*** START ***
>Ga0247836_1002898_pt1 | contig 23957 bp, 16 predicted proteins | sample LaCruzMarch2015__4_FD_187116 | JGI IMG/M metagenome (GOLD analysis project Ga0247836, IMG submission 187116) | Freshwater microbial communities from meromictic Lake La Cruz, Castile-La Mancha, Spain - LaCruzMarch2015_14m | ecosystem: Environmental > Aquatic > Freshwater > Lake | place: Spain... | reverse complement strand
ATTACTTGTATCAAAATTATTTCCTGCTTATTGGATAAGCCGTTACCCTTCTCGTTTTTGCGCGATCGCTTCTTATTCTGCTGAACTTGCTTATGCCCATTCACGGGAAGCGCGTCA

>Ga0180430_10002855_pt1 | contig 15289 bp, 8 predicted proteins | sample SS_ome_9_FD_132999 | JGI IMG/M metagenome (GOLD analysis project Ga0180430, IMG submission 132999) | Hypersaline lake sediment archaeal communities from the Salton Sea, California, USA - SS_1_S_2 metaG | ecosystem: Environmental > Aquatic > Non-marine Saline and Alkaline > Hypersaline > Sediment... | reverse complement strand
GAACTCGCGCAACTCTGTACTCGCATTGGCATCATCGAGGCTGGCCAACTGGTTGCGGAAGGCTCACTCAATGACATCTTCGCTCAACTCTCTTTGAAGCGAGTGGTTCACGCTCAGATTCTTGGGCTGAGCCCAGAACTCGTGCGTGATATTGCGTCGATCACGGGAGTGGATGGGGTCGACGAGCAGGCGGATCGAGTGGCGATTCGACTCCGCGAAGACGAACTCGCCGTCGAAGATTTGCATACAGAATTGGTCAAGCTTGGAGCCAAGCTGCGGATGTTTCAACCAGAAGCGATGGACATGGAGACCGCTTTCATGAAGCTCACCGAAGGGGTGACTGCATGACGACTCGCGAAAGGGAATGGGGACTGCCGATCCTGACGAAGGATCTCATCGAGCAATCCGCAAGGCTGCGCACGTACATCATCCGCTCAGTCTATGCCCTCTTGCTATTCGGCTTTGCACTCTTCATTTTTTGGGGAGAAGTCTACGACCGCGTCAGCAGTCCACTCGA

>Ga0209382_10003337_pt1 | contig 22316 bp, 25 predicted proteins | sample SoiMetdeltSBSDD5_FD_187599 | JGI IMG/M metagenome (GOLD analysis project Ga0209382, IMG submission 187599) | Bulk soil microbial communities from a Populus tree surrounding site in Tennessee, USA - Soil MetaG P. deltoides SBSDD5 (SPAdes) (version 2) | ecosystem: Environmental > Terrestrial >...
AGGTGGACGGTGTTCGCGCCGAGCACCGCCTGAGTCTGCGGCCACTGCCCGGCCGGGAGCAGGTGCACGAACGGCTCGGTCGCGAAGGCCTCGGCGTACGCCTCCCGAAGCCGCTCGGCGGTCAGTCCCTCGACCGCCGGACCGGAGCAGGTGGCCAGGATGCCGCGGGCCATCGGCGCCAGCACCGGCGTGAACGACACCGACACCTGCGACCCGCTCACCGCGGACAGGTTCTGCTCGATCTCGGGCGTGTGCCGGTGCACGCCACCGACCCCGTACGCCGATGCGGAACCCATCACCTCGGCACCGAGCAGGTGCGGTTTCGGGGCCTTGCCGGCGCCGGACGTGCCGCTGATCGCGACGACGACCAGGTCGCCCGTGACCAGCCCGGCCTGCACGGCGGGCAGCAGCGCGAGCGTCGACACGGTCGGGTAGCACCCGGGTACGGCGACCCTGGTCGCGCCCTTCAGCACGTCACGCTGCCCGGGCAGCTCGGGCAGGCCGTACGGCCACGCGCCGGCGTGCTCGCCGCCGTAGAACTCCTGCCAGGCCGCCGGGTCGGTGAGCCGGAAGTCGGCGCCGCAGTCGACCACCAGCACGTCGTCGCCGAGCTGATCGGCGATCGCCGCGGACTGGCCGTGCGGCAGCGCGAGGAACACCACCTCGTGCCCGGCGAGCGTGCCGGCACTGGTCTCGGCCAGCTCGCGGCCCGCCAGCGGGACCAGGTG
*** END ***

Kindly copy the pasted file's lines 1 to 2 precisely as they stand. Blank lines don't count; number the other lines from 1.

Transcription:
>Ga0247836_1002898_pt1 | contig 23957 bp, 16 predicted proteins | sample LaCruzMarch2015__4_FD_187116 | JGI IMG/M metagenome (GOLD analysis project Ga0247836, IMG submission 187116) | Freshwater microbial communities from meromictic Lake La Cruz, Castile-La Mancha, Spain - LaCruzMarch2015_14m | ecosystem: Environmental > Aquatic > Freshwater > Lake | place: Spain... | reverse complement strand
ATTACTTGTATCAAAATTATTTCCTGCTTATTGGATAAGCCGTTACCCTTCTCGTTTTTGCGCGATCGCTTCTTATTCTGCTGAACTTGCTTATGCCCATTCACGGGAAGCGCGTCA